• # Resolution of a measuring instrument

Posted by on May 3, 2023 at 3:11 PM

In metrology, the resolution of a measuring instrument is the ability to detect the smallest change in the value of a physical property that an instrument can detect. It also represents a static characteristic of an instrument. The resolution of an instrument can also be defined as the minimum incremental value of the input signal that is required to cause a detectable change in the output. Resolution is also defined in terms of percentage as:

$\textrm{Resolution}=\dfrac{\Delta I}{I_{max}-I_{min}}\times 100$

The quotient between the measuring range and resolution is often expressed as a dynamic range and is defined as:

$\textrm{Dynamic range}=\dfrac{\textrm{measurement range}}{\textrm{resolution}}$

And is expressed in terms of dB. The dynamic range of an n-bit ADC comes out to be approximately $$6n$$ dB.

The resolution is actually the lower limit of subdivision of the measurement scale within which it still makes sense to define a reading value. Example: you can say that you have read 10.5 V with a measuring system having a resolution of 0.1 V (or 0.5 V); it does not make sense to say that you have read 10.5 V with a measuring system having a resolution of 1 V.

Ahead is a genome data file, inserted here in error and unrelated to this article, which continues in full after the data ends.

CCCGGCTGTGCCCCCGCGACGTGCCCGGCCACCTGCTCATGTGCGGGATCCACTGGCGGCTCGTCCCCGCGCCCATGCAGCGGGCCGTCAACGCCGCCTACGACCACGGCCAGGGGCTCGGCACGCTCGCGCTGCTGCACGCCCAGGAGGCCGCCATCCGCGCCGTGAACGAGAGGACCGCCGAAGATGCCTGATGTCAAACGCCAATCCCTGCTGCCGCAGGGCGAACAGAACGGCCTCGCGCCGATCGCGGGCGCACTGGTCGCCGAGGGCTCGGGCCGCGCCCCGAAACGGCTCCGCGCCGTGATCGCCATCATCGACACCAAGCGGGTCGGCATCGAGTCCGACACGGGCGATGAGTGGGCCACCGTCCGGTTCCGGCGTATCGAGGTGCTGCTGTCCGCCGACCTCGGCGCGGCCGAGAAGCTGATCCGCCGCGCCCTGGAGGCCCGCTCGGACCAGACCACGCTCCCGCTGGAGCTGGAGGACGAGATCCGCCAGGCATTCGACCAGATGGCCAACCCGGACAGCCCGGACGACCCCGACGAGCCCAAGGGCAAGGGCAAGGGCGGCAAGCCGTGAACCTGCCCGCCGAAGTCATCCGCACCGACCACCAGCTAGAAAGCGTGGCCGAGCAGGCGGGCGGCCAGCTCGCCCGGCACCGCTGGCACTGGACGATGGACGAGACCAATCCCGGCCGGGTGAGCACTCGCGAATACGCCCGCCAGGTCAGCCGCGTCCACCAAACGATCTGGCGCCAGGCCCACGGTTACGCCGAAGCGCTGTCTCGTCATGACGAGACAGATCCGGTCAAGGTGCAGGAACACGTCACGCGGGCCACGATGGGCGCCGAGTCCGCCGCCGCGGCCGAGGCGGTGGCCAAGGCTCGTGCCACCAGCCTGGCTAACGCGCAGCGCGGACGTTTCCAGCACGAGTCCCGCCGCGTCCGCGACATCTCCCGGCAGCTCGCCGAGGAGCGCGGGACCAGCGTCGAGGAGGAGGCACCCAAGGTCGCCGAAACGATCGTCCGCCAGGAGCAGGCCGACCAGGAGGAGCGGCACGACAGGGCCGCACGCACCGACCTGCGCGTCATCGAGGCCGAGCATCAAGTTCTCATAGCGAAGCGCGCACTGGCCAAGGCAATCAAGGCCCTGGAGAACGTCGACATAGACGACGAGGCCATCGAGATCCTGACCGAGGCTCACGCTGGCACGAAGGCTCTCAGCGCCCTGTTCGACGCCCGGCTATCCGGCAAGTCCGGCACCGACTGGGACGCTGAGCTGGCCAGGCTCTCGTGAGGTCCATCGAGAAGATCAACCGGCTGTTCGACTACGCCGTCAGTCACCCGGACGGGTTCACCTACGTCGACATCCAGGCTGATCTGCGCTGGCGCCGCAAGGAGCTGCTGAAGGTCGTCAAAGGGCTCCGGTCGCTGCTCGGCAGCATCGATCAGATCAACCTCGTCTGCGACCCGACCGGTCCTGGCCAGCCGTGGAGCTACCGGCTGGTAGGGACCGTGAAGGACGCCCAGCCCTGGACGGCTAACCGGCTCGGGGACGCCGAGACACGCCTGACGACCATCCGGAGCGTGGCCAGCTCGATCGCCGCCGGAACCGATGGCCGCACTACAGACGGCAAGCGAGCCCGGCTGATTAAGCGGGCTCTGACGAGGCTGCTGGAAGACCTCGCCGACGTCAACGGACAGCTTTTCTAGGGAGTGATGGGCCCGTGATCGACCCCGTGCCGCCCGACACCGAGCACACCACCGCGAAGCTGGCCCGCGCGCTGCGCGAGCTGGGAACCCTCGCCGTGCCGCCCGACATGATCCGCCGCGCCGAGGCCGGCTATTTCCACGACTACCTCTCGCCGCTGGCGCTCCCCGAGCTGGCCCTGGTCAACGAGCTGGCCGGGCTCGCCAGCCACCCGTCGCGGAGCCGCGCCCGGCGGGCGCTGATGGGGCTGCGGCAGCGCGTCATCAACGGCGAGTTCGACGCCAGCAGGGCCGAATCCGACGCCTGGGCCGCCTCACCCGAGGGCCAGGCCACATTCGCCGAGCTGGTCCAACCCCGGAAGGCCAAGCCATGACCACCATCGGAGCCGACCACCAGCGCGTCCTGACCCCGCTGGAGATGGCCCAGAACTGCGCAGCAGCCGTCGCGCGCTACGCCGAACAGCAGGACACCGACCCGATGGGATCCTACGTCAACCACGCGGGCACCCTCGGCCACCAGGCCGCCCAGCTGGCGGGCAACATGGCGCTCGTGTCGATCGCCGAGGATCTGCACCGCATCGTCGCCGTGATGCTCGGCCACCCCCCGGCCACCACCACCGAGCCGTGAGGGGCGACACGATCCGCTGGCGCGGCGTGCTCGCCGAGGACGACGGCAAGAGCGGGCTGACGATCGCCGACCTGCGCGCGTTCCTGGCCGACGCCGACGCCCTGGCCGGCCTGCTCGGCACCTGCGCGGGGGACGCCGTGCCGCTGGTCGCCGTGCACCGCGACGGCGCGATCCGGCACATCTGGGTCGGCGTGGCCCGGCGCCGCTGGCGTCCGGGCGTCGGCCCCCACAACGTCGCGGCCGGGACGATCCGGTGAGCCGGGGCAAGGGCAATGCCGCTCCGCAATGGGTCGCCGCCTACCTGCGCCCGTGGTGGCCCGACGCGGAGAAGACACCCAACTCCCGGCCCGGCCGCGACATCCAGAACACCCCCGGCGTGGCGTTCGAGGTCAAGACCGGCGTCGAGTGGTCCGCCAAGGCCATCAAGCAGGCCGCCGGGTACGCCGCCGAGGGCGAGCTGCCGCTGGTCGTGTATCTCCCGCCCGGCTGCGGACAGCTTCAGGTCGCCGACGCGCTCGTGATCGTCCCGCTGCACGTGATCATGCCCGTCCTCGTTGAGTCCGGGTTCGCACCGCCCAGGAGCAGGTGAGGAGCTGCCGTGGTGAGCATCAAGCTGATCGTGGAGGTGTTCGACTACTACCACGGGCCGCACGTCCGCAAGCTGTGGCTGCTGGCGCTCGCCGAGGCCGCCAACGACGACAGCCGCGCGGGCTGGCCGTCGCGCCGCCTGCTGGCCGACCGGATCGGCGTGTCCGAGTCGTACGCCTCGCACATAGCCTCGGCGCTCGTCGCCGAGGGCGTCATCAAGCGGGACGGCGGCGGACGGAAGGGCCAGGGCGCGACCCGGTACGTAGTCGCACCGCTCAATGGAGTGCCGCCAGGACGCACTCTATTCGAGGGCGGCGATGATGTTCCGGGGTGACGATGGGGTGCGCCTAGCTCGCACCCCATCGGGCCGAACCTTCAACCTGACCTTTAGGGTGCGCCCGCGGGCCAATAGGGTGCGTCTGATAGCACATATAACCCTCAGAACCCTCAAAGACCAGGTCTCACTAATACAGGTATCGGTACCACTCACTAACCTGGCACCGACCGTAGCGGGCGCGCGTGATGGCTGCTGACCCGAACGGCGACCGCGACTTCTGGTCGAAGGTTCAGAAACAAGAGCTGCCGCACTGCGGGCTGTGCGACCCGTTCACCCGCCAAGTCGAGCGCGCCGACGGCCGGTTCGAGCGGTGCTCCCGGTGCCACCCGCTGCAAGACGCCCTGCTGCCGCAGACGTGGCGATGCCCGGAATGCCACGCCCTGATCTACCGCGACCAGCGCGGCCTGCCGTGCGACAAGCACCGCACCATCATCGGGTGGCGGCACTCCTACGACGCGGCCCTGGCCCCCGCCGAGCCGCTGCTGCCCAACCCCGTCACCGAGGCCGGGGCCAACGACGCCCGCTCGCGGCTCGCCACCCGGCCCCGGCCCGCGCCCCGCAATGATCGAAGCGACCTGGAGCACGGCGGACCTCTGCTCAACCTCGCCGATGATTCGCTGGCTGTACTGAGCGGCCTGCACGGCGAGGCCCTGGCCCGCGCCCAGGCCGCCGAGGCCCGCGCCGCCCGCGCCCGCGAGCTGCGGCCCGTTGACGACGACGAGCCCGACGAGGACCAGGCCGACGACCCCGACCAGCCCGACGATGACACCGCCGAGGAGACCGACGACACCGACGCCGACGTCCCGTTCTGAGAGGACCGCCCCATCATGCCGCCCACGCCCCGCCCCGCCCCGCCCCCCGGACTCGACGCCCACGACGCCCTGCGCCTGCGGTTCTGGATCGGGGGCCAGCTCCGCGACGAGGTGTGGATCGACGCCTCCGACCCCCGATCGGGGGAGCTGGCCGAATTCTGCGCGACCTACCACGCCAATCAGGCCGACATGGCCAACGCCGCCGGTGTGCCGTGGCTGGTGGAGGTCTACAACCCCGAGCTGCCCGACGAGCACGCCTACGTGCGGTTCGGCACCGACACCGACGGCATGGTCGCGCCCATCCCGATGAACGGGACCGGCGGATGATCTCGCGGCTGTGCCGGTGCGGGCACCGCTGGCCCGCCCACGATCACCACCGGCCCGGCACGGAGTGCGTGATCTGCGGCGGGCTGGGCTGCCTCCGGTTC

In common usage, the resolution is defined as the value of the measuring instrument’s format unit (the smallest graduation of a scale). Example: A 20 cm ruler with notches in 1 mm increments is commonly referred to as a ruler with a resolution of 1 mm. This easy approximation is not acceptable in metrology, where the distinction is not only conceptual, but also practical. Wanting to forcefully apply this approximation can lead to significant errors.

A still very common error (and much more serious) in everyday life is to consider the accuracy of the measure equal to the value of the resolution of the instrument, where “resolution” still means the unit of format of the instrument. The precision of a measurement depends on a multiplicity of factors, of which the resolution is only one element.

replied 1 month ago 1 Member · 0 Replies
• 0 Replies

Sorry, there were no replies found.

Start of Discussion
0 of 0 replies June 2018
Now